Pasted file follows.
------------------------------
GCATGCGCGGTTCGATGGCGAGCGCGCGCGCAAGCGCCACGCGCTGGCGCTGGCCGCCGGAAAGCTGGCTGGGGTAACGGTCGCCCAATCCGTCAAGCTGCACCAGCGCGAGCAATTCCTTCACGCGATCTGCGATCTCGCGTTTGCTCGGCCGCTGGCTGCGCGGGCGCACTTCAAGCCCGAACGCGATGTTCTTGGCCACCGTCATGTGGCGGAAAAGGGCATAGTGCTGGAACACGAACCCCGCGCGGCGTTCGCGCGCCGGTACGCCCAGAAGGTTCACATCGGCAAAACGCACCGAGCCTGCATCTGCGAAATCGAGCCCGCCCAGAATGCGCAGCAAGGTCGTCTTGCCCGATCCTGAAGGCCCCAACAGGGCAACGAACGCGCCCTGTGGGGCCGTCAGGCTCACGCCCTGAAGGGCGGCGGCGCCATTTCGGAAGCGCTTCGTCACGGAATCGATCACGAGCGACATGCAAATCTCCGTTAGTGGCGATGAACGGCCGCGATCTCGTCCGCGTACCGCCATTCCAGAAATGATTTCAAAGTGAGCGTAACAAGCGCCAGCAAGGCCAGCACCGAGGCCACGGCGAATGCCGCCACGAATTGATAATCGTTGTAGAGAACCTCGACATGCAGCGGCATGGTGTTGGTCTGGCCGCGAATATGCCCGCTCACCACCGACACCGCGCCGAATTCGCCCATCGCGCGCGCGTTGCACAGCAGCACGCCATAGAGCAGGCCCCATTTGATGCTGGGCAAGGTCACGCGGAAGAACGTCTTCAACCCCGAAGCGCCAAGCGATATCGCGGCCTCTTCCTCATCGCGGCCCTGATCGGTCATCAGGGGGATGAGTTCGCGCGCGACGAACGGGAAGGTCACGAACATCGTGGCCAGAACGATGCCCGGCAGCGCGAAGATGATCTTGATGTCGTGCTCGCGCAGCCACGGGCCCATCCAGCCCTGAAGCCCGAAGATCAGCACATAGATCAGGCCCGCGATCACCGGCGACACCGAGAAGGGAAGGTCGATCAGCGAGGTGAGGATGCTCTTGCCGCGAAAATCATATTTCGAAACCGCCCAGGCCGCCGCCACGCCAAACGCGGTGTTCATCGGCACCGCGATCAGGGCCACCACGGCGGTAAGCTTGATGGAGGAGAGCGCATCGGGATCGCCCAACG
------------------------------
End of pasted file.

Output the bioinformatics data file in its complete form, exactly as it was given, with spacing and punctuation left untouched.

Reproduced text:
GCATGCGCGGTTCGATGGCGAGCGCGCGCGCAAGCGCCACGCGCTGGCGCTGGCCGCCGGAAAGCTGGCTGGGGTAACGGTCGCCCAATCCGTCAAGCTGCACCAGCGCGAGCAATTCCTTCACGCGATCTGCGATCTCGCGTTTGCTCGGCCGCTGGCTGCGCGGGCGCACTTCAAGCCCGAACGCGATGTTCTTGGCCACCGTCATGTGGCGGAAAAGGGCATAGTGCTGGAACACGAACCCCGCGCGGCGTTCGCGCGCCGGTACGCCCAGAAGGTTCACATCGGCAAAACGCACCGAGCCTGCATCTGCGAAATCGAGCCCGCCCAGAATGCGCAGCAAGGTCGTCTTGCCCGATCCTGAAGGCCCCAACAGGGCAACGAACGCGCCCTGTGGGGCCGTCAGGCTCACGCCCTGAAGGGCGGCGGCGCCATTTCGGAAGCGCTTCGTCACGGAATCGATCACGAGCGACATGCAAATCTCCGTTAGTGGCGATGAACGGCCGCGATCTCGTCCGCGTACCGCCATTCCAGAAATGATTTCAAAGTGAGCGTAACAAGCGCCAGCAAGGCCAGCACCGAGGCCACGGCGAATGCCGCCACGAATTGATAATCGTTGTAGAGAACCTCGACATGCAGCGGCATGGTGTTGGTCTGGCCGCGAATATGCCCGCTCACCACCGACACCGCGCCGAATTCGCCCATCGCGCGCGCGTTGCACAGCAGCACGCCATAGAGCAGGCCCCATTTGATGCTGGGCAAGGTCACGCGGAAGAACGTCTTCAACCCCGAAGCGCCAAGCGATATCGCGGCCTCTTCCTCATCGCGGCCCTGATCGGTCATCAGGGGGATGAGTTCGCGCGCGACGAACGGGAAGGTCACGAACATCGTGGCCAGAACGATGCCCGGCAGCGCGAAGATGATCTTGATGTCGTGCTCGCGCAGCCACGGGCCCATCCAGCCCTGAAGCCCGAAGATCAGCACATAGATCAGGCCCGCGATCACCGGCGACACCGAGAAGGGAAGGTCGATCAGCGAGGTGAGGATGCTCTTGCCGCGAAAATCATATTTCGAAACCGCCCAGGCCGCCGCCACGCCAAACGCGGTGTTCATCGGCACCGCGATCAGGGCCACCACGGCGGTAAGCTTGATGGAGGAGAGCGCATCGGGATCGCCCAACG